The Face of Terror in America

Filed in National by on August 12, 2017 18 Comments

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Jason330 is a deep cover double agent working for the GOP. Don't tell anybody.

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  1. Smell Wine | August 14, 2017
  1. Delawarelefty says:

    My father’s generation sacrificed all to defeat Nazis and now they are here and in the White House. WTF????

  2. I think that yesterday was historic. The question is, how will this day be remembered in history. Will it be a day that finally caused people to recognize and band together to defeat this threat once and for all? Or will it be a day most remembered for the President giving a surreptitious thumbs-up to white nationalism?

    Will this be the red line that Rethugs decide Trump can’t cross? Or will they merely express concern and return to the business of dismantling our democracy?

  3. bamboozer says:

    The Republicans will hem and haw about “tragedy” but not address what happened and will not comment about Trump’s response, which has been greeted as an affirmation by the neo Nazi groups behind the rally. Hard not to notice the trolls are swarming at the political sites and seem to be formulating the latest Big Lie campaign based on “it’s everybody’s fault” and of course” Obama did it!”. Waiting to see what the “southern pride” people have to say other than condemning the violence, suspect their silence will speak volumes.

  4. Paul Hayes says:

    The Charlottesville confrontation is about a statue of Robert E. Lee, and the city’s intention to remove it from Emancipation Park. The South was an odd political aggregate. Southerners did not favor a central federal government over the sovereinty of each individual state. The sensibility was more one of 13 separate countries, rather than one federal “South”. Accordingly, one could argue that if you live outside of Virginia, the fate of a statue of Lee really should not matter to you. Your general might have been AP Hill, or Johnston, or Jackson. Johnston was said to be a better general than Lee. He died at Shiloh in 1862. I suppose this comment may not be important relative to yesterday’s events in Charlottesville.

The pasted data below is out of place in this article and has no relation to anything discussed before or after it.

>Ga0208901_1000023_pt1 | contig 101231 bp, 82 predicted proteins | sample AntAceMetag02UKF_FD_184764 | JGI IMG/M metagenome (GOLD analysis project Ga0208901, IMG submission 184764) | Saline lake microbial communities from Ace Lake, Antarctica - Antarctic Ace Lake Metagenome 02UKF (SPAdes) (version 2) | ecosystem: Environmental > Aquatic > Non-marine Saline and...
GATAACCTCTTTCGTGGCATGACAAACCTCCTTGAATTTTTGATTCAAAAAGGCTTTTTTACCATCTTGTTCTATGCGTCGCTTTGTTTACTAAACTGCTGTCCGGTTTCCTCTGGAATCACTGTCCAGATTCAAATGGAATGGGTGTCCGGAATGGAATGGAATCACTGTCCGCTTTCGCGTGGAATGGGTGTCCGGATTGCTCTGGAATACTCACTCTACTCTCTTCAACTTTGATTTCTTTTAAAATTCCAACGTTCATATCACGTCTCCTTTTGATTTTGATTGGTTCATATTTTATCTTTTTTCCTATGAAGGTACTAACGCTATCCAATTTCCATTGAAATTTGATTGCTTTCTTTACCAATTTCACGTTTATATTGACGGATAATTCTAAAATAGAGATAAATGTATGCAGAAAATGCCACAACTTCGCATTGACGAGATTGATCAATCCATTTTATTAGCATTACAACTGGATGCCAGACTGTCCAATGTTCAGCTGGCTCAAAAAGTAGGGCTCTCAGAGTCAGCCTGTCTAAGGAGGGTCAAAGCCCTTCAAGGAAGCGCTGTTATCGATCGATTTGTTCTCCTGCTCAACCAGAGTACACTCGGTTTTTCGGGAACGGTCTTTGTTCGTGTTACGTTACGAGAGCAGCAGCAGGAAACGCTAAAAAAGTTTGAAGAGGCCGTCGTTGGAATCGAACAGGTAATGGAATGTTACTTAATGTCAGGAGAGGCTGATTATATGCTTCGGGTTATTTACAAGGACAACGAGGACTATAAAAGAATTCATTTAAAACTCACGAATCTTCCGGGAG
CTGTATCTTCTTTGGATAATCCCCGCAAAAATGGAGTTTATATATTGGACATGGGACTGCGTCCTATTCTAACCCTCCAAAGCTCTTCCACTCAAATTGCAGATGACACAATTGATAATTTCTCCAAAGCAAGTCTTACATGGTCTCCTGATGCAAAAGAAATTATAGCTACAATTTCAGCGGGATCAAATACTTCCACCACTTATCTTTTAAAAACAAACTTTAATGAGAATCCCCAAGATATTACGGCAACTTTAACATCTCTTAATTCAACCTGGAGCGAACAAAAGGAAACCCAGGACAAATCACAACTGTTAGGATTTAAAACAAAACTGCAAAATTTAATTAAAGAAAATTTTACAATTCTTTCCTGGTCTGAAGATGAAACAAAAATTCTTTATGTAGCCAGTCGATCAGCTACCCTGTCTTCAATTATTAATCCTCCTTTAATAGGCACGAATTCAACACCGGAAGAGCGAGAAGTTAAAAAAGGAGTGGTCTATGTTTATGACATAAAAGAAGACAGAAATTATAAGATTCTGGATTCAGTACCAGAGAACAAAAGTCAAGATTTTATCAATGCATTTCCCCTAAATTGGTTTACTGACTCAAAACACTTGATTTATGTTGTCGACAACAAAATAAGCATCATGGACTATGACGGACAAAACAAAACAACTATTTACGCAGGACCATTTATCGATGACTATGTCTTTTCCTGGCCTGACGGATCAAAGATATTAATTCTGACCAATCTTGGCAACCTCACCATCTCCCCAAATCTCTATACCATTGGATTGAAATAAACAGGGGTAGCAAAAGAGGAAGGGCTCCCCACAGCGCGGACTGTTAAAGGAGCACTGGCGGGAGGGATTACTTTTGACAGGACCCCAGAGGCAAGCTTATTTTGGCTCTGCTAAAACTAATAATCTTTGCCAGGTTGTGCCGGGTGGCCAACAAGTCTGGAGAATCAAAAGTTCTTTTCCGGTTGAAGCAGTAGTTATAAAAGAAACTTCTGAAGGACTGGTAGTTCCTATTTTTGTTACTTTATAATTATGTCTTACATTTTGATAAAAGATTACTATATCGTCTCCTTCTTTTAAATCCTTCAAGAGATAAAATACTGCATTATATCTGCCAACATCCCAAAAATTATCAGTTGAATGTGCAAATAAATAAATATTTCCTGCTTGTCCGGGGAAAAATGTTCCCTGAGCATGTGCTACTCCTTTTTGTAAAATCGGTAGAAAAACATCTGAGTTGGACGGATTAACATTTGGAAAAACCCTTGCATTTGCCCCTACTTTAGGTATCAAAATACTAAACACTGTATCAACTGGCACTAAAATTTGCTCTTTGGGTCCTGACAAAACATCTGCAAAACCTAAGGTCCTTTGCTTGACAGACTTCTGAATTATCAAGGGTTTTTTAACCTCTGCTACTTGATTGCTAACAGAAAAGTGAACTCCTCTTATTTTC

I think it is, at best, ODD that the behavior of choice which resulted in many injuries and the loss of life is the consequence of using a car, like the four attacks in Europe: Germany, France, and England, perpetrated by ISIS confederates. It blunts the image of domestic hate groups that they can be compared to arguably the most despised organization in the world. The optics are terrible (the moral dimension is as well). It supports the idea that these groups are founded on the most loathsome impulses of some Americans. More to follow…

  5. Liberal Elite says:

    @PH “Southerners did not favor a central federal government over the sovereinty of each individual state. The sensibility was more one of 13 separate countries, rather than one federal “South”.”

    That’s not true at all. The old South hated states rights. They were all for a strong central government with unified rules.

    What galled the antebellum Southerners most is that the Northern states didn’t have to recognize their “property” rights.

  6. Paul Hayes says:

    @LE I want what you’re on…

  7. Paul Hayes says: